London Fringe 2018: HOUSE – An On-the-Ball Performance of Verbal Surrealism

By Jay Menard,

Daniel MacIvor’s HOUSE, as performed by Jon Paterson, is a show that is at once extremely compact and incredibly expansive. It is a show that both is perfectly confined by TAP Centre for Creativity stage, but demands a release of its boundless energy. It’s exhausting, uplifting, depressing, and enervating — all at once.

The show can be described as a manic ballet of verbal surrealism that all takes place within a two-square-foot area. Paterson rarely strays from his simple chair in the middle of the stage. A single white spotlight illuminates him and, even in his brief forays breaking the fourth wall, the audience is drawn into the intimacy of the performance.

It’s a one man show on a small scale, but Paterson brings in multiple characters, each with their own verbal style, idiosyncrasies, and tics — all within the confines of that chair. He switches from story to story, from fantasy to reality (to perceived reality?) all within a fraction of a second.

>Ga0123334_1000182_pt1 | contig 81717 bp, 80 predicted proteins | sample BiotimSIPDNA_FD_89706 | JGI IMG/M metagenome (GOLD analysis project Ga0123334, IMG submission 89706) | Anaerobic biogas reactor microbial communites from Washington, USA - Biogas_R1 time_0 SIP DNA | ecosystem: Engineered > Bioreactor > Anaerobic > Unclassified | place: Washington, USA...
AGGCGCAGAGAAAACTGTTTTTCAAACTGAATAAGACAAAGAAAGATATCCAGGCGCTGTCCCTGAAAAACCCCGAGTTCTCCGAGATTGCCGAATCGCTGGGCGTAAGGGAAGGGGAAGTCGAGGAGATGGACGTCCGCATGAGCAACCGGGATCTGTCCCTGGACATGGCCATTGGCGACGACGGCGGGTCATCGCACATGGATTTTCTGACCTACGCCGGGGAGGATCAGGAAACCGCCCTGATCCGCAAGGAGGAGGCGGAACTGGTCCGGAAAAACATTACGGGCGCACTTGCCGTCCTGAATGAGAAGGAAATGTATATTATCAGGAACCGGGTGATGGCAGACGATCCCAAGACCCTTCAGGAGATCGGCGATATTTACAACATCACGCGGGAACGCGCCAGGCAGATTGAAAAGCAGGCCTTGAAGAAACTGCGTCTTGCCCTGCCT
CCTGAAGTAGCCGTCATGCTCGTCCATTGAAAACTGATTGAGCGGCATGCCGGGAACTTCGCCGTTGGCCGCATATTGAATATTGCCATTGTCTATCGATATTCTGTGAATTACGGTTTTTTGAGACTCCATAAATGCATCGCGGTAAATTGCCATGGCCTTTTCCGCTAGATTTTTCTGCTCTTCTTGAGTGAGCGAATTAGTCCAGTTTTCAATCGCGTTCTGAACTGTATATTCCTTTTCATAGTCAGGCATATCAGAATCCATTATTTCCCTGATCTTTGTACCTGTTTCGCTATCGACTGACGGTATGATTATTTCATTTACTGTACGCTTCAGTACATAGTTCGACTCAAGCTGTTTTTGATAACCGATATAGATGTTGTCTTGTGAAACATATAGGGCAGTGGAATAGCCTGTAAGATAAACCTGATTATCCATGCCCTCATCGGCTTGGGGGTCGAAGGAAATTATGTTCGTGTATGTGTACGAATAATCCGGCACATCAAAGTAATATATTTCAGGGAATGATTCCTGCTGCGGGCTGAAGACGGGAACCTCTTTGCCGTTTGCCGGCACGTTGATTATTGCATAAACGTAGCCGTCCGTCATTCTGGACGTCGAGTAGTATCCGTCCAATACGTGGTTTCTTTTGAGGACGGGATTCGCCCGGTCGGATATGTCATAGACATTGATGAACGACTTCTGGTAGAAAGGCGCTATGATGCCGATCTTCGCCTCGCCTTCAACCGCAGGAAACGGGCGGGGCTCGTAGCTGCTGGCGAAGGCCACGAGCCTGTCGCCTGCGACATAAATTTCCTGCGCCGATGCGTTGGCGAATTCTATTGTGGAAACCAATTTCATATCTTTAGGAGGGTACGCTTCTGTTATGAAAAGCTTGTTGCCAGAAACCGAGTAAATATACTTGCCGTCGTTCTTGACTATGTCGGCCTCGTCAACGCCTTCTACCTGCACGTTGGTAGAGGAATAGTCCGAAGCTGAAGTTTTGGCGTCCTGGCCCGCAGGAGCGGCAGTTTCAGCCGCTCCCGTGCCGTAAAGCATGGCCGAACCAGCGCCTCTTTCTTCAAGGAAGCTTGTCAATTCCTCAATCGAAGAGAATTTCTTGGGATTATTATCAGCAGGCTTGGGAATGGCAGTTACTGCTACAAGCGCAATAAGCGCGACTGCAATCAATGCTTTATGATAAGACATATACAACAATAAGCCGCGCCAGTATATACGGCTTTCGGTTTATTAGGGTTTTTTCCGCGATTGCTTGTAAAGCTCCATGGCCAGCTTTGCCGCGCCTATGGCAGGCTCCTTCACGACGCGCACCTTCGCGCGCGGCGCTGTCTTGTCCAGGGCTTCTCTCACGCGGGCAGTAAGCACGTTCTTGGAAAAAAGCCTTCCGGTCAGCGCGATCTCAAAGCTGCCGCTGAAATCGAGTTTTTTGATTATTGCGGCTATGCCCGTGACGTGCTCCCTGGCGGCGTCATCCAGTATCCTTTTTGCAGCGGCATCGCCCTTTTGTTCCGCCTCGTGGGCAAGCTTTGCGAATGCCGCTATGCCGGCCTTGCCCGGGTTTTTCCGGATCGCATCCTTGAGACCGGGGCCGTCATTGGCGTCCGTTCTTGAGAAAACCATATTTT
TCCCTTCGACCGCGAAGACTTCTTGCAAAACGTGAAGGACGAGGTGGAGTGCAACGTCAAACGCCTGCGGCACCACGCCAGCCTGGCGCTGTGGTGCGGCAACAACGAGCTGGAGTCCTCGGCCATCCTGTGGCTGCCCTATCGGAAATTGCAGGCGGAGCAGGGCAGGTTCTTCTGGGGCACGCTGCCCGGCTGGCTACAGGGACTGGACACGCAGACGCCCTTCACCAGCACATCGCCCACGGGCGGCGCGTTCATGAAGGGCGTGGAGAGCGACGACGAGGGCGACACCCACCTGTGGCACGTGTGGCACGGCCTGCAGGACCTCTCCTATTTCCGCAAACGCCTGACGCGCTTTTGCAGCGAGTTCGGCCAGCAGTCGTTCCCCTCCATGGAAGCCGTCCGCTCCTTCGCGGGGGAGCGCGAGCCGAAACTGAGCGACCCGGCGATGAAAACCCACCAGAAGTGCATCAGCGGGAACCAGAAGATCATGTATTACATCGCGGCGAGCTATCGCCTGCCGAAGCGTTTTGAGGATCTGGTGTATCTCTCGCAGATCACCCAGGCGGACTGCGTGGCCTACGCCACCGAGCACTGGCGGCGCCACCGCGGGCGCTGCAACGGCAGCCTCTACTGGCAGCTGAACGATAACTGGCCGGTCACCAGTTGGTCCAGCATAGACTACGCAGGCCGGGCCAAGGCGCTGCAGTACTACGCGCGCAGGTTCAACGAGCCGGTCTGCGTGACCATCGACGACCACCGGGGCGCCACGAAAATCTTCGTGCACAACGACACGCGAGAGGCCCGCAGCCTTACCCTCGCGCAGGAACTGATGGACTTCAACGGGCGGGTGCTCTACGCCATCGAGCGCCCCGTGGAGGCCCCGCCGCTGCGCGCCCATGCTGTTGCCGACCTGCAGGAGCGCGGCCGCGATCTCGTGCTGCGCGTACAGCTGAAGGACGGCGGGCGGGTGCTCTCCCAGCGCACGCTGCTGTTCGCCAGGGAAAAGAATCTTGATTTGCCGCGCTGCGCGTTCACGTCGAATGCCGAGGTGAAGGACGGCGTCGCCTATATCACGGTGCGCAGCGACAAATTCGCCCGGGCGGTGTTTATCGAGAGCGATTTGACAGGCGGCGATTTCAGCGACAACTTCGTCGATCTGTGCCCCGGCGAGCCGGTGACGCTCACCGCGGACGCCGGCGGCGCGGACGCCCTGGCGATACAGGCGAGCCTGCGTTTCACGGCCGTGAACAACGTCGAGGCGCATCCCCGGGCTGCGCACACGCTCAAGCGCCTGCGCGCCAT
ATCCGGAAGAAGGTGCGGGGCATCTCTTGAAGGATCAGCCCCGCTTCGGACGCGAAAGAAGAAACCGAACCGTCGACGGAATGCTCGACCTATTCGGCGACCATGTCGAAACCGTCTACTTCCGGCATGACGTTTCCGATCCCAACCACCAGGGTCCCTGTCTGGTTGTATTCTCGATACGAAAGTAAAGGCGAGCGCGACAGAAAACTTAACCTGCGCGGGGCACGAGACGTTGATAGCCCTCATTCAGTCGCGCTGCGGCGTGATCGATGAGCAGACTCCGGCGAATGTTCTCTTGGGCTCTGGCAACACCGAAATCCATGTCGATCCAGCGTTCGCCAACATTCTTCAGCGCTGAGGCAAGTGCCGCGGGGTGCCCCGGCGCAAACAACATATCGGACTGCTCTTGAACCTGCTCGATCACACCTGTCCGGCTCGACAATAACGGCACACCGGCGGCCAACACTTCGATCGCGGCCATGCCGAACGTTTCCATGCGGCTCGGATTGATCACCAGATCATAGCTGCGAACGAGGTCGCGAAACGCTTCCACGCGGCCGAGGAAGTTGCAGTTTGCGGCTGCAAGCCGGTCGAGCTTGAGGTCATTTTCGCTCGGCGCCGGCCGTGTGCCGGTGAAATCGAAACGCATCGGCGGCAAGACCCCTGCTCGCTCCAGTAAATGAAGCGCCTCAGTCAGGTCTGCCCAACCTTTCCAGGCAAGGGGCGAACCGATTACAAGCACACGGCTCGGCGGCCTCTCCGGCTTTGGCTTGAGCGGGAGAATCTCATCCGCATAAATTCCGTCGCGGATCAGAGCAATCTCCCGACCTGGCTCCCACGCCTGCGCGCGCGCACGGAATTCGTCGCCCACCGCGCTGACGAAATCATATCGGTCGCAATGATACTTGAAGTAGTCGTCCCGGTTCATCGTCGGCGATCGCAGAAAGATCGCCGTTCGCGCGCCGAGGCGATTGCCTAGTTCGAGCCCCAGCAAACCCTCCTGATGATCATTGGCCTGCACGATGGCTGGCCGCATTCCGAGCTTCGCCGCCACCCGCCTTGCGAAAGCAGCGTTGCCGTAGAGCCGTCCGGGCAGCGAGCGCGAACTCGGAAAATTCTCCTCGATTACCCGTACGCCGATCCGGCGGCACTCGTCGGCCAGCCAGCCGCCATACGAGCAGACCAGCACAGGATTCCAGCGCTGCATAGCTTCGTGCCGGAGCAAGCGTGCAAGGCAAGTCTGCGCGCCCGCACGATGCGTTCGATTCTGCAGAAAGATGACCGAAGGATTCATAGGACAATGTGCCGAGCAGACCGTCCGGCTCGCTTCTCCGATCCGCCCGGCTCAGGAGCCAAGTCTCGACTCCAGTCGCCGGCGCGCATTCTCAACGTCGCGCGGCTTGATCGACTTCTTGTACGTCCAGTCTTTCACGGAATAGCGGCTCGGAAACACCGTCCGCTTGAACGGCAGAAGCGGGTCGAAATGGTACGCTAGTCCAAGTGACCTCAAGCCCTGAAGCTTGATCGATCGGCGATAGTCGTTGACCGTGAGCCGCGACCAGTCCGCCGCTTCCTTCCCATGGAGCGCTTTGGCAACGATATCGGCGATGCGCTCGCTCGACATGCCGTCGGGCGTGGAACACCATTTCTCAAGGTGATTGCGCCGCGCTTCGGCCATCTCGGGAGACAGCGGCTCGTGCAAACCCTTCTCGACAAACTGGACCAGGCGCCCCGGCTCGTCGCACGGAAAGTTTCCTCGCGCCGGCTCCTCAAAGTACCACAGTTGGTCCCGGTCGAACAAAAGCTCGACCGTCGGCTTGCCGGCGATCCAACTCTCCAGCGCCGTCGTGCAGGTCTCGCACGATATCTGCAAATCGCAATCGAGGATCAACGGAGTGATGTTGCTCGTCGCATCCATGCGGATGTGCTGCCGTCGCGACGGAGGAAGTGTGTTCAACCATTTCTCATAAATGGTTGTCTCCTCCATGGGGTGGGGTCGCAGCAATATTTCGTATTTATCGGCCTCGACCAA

And just when you feel you have a handle on the narrative — just when you think you’ve got a comfortable tether upon which to hold, he snatches it away and draws you further in.

It’s an awesome display of physical and verbal talent — and you’re left walking away from this HOUSE with questions that will follow you all the way home.

This review originally appeared on theatreinlondon.ca.

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